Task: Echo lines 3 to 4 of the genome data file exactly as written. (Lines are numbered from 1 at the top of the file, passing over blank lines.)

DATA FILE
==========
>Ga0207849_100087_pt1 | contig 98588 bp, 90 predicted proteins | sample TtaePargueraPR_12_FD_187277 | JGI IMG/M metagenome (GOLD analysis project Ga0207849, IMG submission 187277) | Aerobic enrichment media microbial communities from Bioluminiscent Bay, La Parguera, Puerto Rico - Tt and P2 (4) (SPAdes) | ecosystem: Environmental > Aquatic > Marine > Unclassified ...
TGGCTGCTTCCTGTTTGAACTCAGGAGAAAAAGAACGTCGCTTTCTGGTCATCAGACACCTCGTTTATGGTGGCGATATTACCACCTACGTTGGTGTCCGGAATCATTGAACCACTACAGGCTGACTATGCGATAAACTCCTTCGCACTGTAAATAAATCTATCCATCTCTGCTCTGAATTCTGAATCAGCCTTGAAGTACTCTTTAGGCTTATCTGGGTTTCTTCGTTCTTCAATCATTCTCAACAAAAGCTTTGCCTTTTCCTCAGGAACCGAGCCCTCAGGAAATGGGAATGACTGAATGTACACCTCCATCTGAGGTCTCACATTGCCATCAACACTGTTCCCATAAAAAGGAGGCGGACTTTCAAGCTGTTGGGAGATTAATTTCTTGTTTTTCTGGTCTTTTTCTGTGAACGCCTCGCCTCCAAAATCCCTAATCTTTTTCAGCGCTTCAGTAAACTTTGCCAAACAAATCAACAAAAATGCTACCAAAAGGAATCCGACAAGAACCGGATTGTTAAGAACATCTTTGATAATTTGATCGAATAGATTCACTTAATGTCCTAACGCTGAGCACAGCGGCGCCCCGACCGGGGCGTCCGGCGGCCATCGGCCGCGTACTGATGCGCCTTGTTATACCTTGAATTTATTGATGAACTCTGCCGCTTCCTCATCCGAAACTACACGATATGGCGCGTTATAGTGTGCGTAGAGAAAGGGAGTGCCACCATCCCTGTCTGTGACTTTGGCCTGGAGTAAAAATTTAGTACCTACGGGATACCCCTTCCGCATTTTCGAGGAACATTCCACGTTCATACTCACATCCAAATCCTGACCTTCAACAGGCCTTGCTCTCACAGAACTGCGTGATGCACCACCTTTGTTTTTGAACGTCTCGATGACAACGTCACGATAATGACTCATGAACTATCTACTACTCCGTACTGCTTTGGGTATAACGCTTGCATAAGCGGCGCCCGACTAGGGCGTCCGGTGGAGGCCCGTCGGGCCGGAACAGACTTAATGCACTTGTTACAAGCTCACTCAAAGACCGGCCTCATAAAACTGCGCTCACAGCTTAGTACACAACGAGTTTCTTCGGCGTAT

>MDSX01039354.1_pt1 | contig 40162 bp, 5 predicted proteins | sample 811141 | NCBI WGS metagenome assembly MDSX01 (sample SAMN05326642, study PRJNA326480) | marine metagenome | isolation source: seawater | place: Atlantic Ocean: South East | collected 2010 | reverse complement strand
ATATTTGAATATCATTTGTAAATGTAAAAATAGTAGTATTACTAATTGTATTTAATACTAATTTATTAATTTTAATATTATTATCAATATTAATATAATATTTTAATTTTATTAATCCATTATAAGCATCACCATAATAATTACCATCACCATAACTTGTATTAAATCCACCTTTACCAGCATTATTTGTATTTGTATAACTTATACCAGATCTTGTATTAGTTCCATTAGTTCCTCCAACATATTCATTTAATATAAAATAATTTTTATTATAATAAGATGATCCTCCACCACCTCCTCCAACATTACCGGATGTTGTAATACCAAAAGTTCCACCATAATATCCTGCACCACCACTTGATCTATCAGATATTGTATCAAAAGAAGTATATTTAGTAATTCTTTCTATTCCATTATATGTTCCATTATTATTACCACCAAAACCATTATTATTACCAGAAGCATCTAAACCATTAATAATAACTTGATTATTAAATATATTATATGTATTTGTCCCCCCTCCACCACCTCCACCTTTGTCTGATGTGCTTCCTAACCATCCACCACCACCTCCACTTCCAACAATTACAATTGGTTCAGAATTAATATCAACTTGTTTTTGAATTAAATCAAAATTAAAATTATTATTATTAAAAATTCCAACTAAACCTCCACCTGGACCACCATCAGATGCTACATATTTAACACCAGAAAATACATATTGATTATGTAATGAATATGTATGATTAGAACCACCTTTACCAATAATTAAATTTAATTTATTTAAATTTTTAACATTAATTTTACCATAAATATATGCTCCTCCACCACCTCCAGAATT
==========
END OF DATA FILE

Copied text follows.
>MDSX01039354.1_pt1 | contig 40162 bp, 5 predicted proteins | sample 811141 | NCBI WGS metagenome assembly MDSX01 (sample SAMN05326642, study PRJNA326480) | marine metagenome | isolation source: seawater | place: Atlantic Ocean: South East | collected 2010 | reverse complement strand
ATATTTGAATATCATTTGTAAATGTAAAAATAGTAGTATTACTAATTGTATTTAATACTAATTTATTAATTTTAATATTATTATCAATATTAATATAATATTTTAATTTTATTAATCCATTATAAGCATCACCATAATAATTACCATCACCATAACTTGTATTAAATCCACCTTTACCAGCATTATTTGTATTTGTATAACTTATACCAGATCTTGTATTAGTTCCATTAGTTCCTCCAACATATTCATTTAATATAAAATAATTTTTATTATAATAAGATGATCCTCCACCACCTCCTCCAACATTACCGGATGTTGTAATACCAAAAGTTCCACCATAATATCCTGCACCACCACTTGATCTATCAGATATTGTATCAAAAGAAGTATATTTAGTAATTCTTTCTATTCCATTATATGTTCCATTATTATTACCACCAAAACCATTATTATTACCAGAAGCATCTAAACCATTAATAATAACTTGATTATTAAATATATTATATGTATTTGTCCCCCCTCCACCACCTCCACCTTTGTCTGATGTGCTTCCTAACCATCCACCACCACCTCCACTTCCAACAATTACAATTGGTTCAGAATTAATATCAACTTGTTTTTGAATTAAATCAAAATTAAAATTATTATTATTAAAAATTCCAACTAAACCTCCACCTGGACCACCATCAGATGCTACATATTTAACACCAGAAAATACATATTGATTATGTAATGAATATGTATGATTAGAACCACCTTTACCAATAATTAAATTTAATTTATTTAAATTTTTAACATTAATTTTACCATAAATATATGCTCCTCCACCACCTCCAGAATT